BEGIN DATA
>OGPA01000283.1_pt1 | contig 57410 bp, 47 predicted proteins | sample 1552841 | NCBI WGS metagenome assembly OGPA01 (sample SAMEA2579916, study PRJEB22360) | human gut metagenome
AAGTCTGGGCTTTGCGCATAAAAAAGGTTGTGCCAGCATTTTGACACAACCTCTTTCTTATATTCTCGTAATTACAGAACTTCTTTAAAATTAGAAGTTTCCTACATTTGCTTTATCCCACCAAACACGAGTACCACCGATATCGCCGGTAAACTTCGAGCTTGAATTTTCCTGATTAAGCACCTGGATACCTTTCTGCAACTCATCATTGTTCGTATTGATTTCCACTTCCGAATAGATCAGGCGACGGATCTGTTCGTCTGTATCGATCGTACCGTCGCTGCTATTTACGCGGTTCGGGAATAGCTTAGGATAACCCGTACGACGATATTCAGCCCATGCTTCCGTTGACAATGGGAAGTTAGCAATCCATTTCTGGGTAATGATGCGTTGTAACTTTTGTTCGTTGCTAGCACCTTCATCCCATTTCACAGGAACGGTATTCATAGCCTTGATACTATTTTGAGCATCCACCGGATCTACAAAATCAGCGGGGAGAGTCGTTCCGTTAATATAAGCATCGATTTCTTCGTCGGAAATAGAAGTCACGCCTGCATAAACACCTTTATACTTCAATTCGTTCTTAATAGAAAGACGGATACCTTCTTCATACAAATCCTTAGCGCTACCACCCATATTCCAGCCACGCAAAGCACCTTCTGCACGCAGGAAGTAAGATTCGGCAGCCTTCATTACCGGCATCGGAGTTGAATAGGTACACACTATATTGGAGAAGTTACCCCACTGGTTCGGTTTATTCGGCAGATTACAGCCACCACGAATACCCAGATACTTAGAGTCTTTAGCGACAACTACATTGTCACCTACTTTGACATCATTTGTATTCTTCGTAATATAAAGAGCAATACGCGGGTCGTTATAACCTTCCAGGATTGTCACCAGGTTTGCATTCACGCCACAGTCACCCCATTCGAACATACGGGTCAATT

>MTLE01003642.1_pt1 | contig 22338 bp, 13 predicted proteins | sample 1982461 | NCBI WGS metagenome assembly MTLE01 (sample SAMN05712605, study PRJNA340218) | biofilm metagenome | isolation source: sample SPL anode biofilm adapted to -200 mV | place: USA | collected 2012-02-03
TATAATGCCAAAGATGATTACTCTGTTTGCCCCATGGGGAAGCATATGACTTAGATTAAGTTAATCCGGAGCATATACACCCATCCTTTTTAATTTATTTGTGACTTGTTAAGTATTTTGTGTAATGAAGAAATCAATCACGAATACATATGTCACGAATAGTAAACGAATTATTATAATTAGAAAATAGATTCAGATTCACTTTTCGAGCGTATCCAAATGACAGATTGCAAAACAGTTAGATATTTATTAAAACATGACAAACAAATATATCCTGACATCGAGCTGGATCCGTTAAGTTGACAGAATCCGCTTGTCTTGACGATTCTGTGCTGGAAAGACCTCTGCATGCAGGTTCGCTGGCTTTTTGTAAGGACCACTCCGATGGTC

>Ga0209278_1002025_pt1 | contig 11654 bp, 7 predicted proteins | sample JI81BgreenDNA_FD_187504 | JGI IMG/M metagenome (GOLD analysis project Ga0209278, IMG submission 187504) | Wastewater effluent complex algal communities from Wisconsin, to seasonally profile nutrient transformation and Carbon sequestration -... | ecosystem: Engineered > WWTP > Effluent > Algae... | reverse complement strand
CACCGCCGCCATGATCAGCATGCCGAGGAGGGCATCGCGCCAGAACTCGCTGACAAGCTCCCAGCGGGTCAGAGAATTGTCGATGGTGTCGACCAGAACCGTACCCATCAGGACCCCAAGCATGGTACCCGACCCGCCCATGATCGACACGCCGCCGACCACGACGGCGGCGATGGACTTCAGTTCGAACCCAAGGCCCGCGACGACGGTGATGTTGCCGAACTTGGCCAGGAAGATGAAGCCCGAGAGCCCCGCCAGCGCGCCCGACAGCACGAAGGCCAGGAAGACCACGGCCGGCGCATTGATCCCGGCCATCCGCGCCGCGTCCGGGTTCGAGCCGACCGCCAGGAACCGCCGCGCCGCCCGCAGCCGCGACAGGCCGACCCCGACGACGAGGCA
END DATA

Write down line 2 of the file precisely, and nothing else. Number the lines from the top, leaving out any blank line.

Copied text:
AAGTCTGGGCTTTGCGCATAAAAAAGGTTGTGCCAGCATTTTGACACAACCTCTTTCTTATATTCTCGTAATTACAGAACTTCTTTAAAATTAGAAGTTTCCTACATTTGCTTTATCCCACCAAACACGAGTACCACCGATATCGCCGGTAAACTTCGAGCTTGAATTTTCCTGATTAAGCACCTGGATACCTTTCTGCAACTCATCATTGTTCGTATTGATTTCCACTTCCGAATAGATCAGGCGACGGATCTGTTCGTCTGTATCGATCGTACCGTCGCTGCTATTTACGCGGTTCGGGAATAGCTTAGGATAACCCGTACGACGATATTCAGCCCATGCTTCCGTTGACAATGGGAAGTTAGCAATCCATTTCTGGGTAATGATGCGTTGTAACTTTTGTTCGTTGCTAGCACCTTCATCCCATTTCACAGGAACGGTATTCATAGCCTTGATACTATTTTGAGCATCCACCGGATCTACAAAATCAGCGGGGAGAGTCGTTCCGTTAATATAAGCATCGATTTCTTCGTCGGAAATAGAAGTCACGCCTGCATAAACACCTTTATACTTCAATTCGTTCTTAATAGAAAGACGGATACCTTCTTCATACAAATCCTTAGCGCTACCACCCATATTCCAGCCACGCAAAGCACCTTCTGCACGCAGGAAGTAAGATTCGGCAGCCTTCATTACCGGCATCGGAGTTGAATAGGTACACACTATATTGGAGAAGTTACCCCACTGGTTCGGTTTATTCGGCAGATTACAGCCACCACGAATACCCAGATACTTAGAGTCTTTAGCGACAACTACATTGTCACCTACTTTGACATCATTTGTATTCTTCGTAATATAAAGAGCAATACGCGGGTCGTTATAACCTTCCAGGATTGTCACCAGGTTTGCATTCACGCCACAGTCACCCCATTCGAACATACGGGTCAATT